gentrified house in the South End). Can I be gay?
One must not jump to the conclusion that I
am working out a lack of self-love or self-respect
or self-acceptance in this musing.
There is that to be dealt with, but not here.
My question is one of being
“a good child with a few talents.”
We all

still think about two classes of humans:
Those who can do art and those who cannot.
Those people in the first group are thought
to be special people with special talents.
Thus, you have either got it or you do not.
One does not, for instance, think this way
about how fast people can run,
or how well they can add columns of figures (2).

I thought him to be such a
“special [person] with special talents”
that I could not compete in his world.
I’d like to think my “No” had some portion
of morality ethics decency fair play,
but I doubt it.
I’m not sure any of our “No’s” are ever that noble.
My no was “No” to myself.

People’s everyday creative accomplishments
often go unrecognized as such. These oversights
can be serious; they signify a potential loss
in personal awareness, identity, potency, and mental health,
in the opportunity for conscious development of one’s
innovative talents, and the ability to benefit to self and others (3).

My “No” to myself, however, I realize now
has finally become a “Yes” to myself.
I don’t know if my mother prayed
for “a good child with a few talents.”
She was blessed (?) with a (fairly) good child
with a couple of talents. I can play a mean game of Scrabble.

For much of my life I have worried and fretted that
I am not really a gay man.
I’d like someone to call Nate Berkus and tell him there’s this
poor old queen in Dallas who needs his help. Really.
But my “No” was about me. It was about being true to who I am.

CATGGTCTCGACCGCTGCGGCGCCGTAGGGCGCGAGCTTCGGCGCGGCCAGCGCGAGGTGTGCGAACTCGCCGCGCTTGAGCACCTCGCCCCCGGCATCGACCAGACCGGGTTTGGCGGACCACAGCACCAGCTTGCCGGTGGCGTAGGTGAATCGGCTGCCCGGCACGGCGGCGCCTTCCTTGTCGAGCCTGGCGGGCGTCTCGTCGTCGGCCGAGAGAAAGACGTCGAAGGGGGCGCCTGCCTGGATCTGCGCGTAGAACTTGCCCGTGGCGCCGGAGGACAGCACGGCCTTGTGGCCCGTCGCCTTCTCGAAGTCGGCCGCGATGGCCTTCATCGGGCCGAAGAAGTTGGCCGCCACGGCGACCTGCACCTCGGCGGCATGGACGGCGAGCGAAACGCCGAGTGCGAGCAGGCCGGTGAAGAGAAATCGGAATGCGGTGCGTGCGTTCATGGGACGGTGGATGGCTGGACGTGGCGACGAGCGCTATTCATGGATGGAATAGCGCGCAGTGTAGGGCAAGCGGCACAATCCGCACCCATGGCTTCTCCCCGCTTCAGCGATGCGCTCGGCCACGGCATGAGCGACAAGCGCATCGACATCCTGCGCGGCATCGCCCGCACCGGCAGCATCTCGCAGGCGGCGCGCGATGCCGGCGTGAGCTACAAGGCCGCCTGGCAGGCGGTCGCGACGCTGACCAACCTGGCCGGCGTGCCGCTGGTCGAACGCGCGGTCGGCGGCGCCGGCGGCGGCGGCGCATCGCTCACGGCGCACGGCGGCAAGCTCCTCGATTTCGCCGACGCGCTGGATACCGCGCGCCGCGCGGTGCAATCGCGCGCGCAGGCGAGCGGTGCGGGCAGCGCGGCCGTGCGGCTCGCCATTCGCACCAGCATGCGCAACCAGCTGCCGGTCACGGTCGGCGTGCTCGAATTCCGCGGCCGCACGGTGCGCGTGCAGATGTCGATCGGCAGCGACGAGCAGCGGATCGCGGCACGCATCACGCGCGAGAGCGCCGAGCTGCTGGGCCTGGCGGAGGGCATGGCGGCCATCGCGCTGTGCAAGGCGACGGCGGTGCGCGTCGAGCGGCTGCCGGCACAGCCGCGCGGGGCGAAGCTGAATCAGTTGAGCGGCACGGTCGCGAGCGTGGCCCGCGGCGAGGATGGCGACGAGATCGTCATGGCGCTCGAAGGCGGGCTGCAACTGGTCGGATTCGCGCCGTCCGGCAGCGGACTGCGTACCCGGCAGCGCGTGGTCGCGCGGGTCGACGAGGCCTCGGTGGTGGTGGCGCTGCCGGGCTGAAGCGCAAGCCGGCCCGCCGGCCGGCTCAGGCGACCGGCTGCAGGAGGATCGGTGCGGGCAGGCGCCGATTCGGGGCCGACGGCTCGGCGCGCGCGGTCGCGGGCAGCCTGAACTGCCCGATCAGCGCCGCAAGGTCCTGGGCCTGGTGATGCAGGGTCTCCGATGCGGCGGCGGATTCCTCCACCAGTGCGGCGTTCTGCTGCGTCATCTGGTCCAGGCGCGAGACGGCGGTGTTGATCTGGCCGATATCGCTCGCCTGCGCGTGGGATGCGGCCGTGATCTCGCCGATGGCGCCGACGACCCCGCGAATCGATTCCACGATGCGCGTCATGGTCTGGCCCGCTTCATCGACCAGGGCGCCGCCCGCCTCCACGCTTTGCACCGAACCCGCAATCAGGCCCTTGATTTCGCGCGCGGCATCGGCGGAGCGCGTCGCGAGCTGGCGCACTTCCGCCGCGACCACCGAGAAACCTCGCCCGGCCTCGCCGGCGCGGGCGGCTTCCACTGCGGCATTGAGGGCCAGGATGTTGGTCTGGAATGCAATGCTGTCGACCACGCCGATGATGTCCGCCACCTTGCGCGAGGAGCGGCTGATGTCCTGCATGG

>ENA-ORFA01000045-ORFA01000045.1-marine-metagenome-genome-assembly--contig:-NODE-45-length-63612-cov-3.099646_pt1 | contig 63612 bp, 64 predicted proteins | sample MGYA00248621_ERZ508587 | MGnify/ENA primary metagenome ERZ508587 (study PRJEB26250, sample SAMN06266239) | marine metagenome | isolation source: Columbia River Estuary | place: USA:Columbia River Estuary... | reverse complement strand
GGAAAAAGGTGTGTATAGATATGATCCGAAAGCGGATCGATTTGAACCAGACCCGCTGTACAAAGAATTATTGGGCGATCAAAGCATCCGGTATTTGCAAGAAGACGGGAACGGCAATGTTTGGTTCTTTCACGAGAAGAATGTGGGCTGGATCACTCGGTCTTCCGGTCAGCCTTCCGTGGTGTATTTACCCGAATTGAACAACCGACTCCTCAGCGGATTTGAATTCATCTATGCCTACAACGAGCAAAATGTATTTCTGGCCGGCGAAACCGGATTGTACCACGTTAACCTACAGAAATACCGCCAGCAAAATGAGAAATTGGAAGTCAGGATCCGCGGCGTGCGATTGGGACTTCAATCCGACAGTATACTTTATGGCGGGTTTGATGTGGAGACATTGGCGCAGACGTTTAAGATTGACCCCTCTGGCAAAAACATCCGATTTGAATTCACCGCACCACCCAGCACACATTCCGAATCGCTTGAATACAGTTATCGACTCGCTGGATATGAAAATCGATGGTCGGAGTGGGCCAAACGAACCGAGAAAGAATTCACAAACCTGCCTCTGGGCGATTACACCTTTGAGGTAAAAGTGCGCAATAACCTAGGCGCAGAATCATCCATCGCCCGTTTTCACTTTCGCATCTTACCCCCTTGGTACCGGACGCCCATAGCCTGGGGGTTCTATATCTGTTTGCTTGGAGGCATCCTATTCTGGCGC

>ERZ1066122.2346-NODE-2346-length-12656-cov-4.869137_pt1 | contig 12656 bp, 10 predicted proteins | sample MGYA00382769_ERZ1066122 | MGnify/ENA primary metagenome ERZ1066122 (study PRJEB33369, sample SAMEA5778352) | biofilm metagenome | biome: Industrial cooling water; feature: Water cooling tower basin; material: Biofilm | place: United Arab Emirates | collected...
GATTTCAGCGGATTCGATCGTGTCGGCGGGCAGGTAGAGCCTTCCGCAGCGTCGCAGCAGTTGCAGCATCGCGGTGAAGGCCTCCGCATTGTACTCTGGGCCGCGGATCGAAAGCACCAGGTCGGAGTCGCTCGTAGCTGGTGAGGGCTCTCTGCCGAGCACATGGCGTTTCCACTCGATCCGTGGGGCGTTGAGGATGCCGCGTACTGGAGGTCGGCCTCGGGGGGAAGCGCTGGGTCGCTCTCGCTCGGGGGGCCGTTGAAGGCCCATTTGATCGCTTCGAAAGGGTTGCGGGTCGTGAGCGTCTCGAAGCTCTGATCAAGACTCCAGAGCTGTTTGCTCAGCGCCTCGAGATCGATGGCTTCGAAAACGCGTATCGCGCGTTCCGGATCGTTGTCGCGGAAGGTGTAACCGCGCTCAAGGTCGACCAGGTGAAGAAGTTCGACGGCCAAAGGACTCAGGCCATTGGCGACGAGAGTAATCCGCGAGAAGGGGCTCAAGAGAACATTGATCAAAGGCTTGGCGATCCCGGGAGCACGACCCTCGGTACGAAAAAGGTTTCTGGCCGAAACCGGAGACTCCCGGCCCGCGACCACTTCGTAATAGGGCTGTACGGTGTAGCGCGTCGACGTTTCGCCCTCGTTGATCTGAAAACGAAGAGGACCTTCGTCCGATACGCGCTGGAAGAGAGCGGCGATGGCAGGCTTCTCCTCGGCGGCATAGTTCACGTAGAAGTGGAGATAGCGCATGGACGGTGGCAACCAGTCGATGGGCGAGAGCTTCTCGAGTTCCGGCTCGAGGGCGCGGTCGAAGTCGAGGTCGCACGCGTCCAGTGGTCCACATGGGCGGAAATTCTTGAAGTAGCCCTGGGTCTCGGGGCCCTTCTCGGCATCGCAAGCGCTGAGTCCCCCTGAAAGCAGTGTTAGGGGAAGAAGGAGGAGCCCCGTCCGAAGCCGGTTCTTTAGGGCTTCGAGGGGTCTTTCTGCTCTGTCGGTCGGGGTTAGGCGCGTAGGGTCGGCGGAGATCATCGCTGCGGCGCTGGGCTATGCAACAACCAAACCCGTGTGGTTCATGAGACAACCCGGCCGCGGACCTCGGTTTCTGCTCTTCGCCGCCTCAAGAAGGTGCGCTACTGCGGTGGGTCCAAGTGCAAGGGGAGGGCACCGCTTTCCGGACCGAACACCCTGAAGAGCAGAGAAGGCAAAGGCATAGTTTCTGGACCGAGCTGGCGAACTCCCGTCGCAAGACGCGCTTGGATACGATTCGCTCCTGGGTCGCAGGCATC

Not moral. Not good. Not handsome. Not a concert musician.

It was about stating who I am.

. . . publicizing one’s identity is related to the salience
of identity-consistent goals. Investment in goals that are not
consistent with one’s identity is associated with . . .
hiding one’s identity. Yet, the capacity to elaborate on such goals,
. . . is a predictor of personality development over time.
The happy, mature person may be one who is able to acknowledge
what is regrettable in life without being consumed by it
and to see the multitude of best possible lives that may
be sources of fulfillment (4).

I’m not tall, blond and blue-eyed with an apartment
Nate does not need to visit.
I’m not glib and campy and smart and one of those
gays with lots of disposable income that
the CEO of Goldman-Sachs thinks should be married
(to increase his bottom line).
I’m just me.
And I can play Erik Satie’s “Mass of the Poor”
on the organ, write a (moderately successful) poem
or two. And do this.

____________
*Her daughter and I were married for seven years, then divorced. Her daughter married again while I lived in serial (somewhat) monogamy with three men. My ex-wife died in 2002, her mother in 2004. Hence, my late ex-mother-in-law, and her daughter, my late ex-wife. I have poetry in process about the strange intertwining of our families from before we were born. Soon.
____________
(1) Carroll, Lewis. The Annotated Alice. Ed. Martin Gardner. New York: W.W. Norton, 1990 (197).
(2) Richards, Ruth. “Everyday Creativity And The Arts.” World Futures: The Journal of General Evolution 63.7 (2007): 500-525.
(3) Richards, op. cit.
(4) King, Laura A., and Nathan Grant Smith. “Gay And Straight Possible Selves: Goals, Identity, Subjective Well-Being, And Personality Development.” Journal Of Personality 72.5 (2004): 967-994.